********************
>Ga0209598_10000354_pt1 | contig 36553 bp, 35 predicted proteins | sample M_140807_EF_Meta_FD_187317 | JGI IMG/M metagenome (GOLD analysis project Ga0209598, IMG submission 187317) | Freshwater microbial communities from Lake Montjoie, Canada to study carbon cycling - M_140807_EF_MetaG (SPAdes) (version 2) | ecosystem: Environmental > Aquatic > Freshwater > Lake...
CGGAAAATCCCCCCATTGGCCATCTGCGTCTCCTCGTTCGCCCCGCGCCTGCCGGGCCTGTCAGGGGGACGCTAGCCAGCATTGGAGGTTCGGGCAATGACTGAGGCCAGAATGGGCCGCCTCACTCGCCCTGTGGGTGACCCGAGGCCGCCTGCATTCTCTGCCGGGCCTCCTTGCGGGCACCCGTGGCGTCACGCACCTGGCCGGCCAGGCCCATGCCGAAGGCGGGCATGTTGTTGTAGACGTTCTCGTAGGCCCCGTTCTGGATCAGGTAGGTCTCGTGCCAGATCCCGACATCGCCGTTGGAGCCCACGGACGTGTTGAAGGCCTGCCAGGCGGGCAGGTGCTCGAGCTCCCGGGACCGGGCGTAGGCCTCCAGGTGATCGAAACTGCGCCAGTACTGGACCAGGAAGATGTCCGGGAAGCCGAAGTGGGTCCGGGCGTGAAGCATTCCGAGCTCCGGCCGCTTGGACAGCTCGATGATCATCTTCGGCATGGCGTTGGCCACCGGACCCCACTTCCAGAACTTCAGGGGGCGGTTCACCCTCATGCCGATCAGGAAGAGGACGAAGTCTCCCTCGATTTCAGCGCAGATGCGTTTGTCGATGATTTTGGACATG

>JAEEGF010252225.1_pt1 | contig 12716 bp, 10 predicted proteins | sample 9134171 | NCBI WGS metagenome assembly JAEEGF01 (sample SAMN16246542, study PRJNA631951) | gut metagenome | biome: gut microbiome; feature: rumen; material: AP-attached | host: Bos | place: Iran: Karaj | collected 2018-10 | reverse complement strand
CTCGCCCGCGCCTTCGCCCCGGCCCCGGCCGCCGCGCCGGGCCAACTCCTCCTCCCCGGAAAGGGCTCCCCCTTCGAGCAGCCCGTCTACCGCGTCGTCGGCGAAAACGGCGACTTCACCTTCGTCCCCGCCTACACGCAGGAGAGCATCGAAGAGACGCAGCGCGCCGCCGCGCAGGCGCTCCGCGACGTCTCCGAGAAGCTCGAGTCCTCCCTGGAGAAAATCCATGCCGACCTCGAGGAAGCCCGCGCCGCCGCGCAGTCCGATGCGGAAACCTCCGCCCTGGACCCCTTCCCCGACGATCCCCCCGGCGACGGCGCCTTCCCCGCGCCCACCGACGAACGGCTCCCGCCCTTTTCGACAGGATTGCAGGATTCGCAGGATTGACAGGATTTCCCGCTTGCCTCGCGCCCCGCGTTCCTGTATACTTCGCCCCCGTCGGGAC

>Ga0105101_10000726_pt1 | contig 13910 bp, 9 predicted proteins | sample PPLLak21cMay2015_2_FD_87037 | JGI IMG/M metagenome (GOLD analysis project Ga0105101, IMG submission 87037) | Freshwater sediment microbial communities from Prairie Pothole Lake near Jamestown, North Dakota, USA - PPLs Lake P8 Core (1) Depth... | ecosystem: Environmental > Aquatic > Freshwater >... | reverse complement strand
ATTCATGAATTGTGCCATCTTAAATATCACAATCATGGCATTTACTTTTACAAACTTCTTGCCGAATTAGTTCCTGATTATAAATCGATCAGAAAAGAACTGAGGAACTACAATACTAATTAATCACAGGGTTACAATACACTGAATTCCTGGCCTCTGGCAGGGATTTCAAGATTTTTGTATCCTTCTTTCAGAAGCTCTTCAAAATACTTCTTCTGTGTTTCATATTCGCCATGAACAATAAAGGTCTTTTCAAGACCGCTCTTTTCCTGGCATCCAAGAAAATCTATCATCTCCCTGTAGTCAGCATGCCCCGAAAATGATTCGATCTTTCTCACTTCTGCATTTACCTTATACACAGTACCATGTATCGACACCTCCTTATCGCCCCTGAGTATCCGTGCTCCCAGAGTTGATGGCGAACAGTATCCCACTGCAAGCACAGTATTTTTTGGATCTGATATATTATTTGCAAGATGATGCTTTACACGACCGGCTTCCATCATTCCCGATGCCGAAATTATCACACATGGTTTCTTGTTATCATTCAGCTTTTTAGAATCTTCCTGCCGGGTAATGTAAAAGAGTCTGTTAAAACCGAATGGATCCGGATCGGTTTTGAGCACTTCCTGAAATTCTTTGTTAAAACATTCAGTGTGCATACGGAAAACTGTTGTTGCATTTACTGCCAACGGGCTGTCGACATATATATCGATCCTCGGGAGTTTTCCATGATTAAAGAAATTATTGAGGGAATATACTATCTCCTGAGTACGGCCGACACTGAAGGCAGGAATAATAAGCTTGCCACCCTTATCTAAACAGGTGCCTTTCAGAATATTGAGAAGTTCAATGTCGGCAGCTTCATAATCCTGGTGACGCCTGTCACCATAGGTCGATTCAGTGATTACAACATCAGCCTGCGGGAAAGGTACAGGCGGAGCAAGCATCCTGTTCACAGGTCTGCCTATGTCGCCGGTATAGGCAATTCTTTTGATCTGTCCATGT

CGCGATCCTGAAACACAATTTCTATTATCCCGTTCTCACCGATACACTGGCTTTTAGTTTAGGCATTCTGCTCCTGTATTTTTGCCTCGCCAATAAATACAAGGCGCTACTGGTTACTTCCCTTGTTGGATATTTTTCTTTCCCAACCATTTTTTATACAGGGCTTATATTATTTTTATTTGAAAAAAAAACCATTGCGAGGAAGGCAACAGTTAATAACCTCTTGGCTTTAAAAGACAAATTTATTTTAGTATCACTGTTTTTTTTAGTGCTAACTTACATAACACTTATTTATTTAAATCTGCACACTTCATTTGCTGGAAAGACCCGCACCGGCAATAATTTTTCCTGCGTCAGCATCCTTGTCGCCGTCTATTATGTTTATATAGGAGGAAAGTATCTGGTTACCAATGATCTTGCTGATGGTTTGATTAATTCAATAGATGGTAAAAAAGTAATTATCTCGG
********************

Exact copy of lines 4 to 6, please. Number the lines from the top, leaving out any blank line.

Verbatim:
CTCGCCCGCGCCTTCGCCCCGGCCCCGGCCGCCGCGCCGGGCCAACTCCTCCTCCCCGGAAAGGGCTCCCCCTTCGAGCAGCCCGTCTACCGCGTCGTCGGCGAAAACGGCGACTTCACCTTCGTCCCCGCCTACACGCAGGAGAGCATCGAAGAGACGCAGCGCGCCGCCGCGCAGGCGCTCCGCGACGTCTCCGAGAAGCTCGAGTCCTCCCTGGAGAAAATCCATGCCGACCTCGAGGAAGCCCGCGCCGCCGCGCAGTCCGATGCGGAAACCTCCGCCCTGGACCCCTTCCCCGACGATCCCCCCGGCGACGGCGCCTTCCCCGCGCCCACCGACGAACGGCTCCCGCCCTTTTCGACAGGATTGCAGGATTCGCAGGATTGACAGGATTTCCCGCTTGCCTCGCGCCCCGCGTTCCTGTATACTTCGCCCCCGTCGGGAC

>Ga0105101_10000726_pt1 | contig 13910 bp, 9 predicted proteins | sample PPLLak21cMay2015_2_FD_87037 | JGI IMG/M metagenome (GOLD analysis project Ga0105101, IMG submission 87037) | Freshwater sediment microbial communities from Prairie Pothole Lake near Jamestown, North Dakota, USA - PPLs Lake P8 Core (1) Depth... | ecosystem: Environmental > Aquatic > Freshwater >... | reverse complement strand
ATTCATGAATTGTGCCATCTTAAATATCACAATCATGGCATTTACTTTTACAAACTTCTTGCCGAATTAGTTCCTGATTATAAATCGATCAGAAAAGAACTGAGGAACTACAATACTAATTAATCACAGGGTTACAATACACTGAATTCCTGGCCTCTGGCAGGGATTTCAAGATTTTTGTATCCTTCTTTCAGAAGCTCTTCAAAATACTTCTTCTGTGTTTCATATTCGCCATGAACAATAAAGGTCTTTTCAAGACCGCTCTTTTCCTGGCATCCAAGAAAATCTATCATCTCCCTGTAGTCAGCATGCCCCGAAAATGATTCGATCTTTCTCACTTCTGCATTTACCTTATACACAGTACCATGTATCGACACCTCCTTATCGCCCCTGAGTATCCGTGCTCCCAGAGTTGATGGCGAACAGTATCCCACTGCAAGCACAGTATTTTTTGGATCTGATATATTATTTGCAAGATGATGCTTTACACGACCGGCTTCCATCATTCCCGATGCCGAAATTATCACACATGGTTTCTTGTTATCATTCAGCTTTTTAGAATCTTCCTGCCGGGTAATGTAAAAGAGTCTGTTAAAACCGAATGGATCCGGATCGGTTTTGAGCACTTCCTGAAATTCTTTGTTAAAACATTCAGTGTGCATACGGAAAACTGTTGTTGCATTTACTGCCAACGGGCTGTCGACATATATATCGATCCTCGGGAGTTTTCCATGATTAAAGAAATTATTGAGGGAATATACTATCTCCTGAGTACGGCCGACACTGAAGGCAGGAATAATAAGCTTGCCACCCTTATCTAAACAGGTGCCTTTCAGAATATTGAGAAGTTCAATGTCGGCAGCTTCATAATCCTGGTGACGCCTGTCACCATAGGTCGATTCAGTGATTACAACATCAGCCTGCGGGAAAGGTACAGGCGGAGCAAGCATCCTGTTCACAGGTCTGCCTATGTCGCCGGTATAGGCAATTCTTTTGATCTGTCCATGT